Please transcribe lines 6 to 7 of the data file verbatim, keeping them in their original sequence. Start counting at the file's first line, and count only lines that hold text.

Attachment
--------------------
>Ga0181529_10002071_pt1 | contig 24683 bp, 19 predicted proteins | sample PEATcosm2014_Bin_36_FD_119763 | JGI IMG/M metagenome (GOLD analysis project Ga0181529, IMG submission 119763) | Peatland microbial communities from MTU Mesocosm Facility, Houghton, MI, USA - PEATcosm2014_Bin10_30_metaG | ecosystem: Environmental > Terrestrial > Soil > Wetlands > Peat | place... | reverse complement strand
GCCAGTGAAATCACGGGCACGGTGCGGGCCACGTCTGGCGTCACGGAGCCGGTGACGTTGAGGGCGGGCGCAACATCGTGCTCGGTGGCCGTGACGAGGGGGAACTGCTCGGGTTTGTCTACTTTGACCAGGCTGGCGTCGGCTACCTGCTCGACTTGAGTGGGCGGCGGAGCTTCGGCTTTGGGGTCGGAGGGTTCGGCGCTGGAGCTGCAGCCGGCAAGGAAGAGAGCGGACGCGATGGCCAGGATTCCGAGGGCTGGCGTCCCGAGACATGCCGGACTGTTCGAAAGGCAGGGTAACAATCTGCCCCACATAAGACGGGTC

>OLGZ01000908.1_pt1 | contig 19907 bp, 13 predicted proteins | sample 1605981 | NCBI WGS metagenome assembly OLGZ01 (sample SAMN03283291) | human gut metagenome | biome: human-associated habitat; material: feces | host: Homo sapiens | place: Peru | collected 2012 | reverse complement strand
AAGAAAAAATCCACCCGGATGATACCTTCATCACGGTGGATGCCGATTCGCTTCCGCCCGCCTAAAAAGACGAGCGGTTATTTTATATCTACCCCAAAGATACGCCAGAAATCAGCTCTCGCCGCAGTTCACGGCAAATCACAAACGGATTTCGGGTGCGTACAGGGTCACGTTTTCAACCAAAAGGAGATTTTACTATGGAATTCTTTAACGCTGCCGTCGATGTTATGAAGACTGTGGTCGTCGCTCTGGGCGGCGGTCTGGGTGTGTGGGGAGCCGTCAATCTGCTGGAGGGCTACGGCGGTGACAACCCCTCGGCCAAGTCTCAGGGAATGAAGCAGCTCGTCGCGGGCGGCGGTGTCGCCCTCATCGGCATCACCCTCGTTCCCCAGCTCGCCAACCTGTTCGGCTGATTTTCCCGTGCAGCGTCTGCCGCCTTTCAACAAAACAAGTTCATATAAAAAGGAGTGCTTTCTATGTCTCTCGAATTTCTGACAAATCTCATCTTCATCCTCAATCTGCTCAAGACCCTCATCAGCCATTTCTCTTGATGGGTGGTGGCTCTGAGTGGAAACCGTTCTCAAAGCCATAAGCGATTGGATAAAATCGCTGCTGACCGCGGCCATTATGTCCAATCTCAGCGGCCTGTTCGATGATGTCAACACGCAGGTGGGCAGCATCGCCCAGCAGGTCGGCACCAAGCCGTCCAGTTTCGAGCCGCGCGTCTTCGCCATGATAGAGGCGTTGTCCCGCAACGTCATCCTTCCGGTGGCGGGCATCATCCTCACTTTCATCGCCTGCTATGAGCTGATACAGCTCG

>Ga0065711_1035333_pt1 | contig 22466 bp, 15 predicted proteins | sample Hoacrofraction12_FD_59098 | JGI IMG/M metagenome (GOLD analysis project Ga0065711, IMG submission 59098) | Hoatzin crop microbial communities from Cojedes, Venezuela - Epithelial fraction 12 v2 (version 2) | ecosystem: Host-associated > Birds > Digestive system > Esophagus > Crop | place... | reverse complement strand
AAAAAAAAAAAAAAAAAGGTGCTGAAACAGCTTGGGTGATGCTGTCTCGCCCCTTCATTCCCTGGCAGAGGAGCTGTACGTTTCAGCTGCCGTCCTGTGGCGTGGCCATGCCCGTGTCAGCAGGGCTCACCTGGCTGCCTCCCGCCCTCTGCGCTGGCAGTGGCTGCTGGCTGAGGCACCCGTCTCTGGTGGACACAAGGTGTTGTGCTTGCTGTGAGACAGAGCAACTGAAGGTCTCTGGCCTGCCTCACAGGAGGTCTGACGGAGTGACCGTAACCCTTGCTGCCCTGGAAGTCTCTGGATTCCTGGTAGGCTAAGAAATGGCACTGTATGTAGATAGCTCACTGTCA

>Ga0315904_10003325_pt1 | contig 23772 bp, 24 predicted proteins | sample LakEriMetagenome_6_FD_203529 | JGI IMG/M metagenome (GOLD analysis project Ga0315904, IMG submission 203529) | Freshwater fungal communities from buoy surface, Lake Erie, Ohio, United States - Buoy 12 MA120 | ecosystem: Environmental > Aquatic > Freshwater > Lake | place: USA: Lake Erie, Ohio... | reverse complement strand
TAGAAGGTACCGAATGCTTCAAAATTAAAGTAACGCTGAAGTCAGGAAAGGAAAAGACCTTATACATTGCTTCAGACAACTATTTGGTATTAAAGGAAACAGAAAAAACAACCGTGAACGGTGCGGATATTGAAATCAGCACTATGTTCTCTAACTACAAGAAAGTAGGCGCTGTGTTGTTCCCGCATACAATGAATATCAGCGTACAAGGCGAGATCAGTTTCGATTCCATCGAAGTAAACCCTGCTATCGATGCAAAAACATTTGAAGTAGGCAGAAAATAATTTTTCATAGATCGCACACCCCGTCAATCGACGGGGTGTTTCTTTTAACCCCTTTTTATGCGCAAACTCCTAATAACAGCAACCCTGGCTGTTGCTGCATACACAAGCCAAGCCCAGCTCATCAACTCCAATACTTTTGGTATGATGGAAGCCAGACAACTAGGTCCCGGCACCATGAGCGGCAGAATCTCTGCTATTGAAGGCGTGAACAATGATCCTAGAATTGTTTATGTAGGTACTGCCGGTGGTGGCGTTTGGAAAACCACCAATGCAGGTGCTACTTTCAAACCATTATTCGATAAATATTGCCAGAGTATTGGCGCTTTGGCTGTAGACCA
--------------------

AAAAAAAAAAAAAAAAAGGTGCTGAAACAGCTTGGGTGATGCTGTCTCGCCCCTTCATTCCCTGGCAGAGGAGCTGTACGTTTCAGCTGCCGTCCTGTGGCGTGGCCATGCCCGTGTCAGCAGGGCTCACCTGGCTGCCTCCCGCCCTCTGCGCTGGCAGTGGCTGCTGGCTGAGGCACCCGTCTCTGGTGGACACAAGGTGTTGTGCTTGCTGTGAGACAGAGCAACTGAAGGTCTCTGGCCTGCCTCACAGGAGGTCTGACGGAGTGACCGTAACCCTTGCTGCCCTGGAAGTCTCTGGATTCCTGGTAGGCTAAGAAATGGCACTGTATGTAGATAGCTCACTGTCA

>Ga0315904_10003325_pt1 | contig 23772 bp, 24 predicted proteins | sample LakEriMetagenome_6_FD_203529 | JGI IMG/M metagenome (GOLD analysis project Ga0315904, IMG submission 203529) | Freshwater fungal communities from buoy surface, Lake Erie, Ohio, United States - Buoy 12 MA120 | ecosystem: Environmental > Aquatic > Freshwater > Lake | place: USA: Lake Erie, Ohio... | reverse complement strand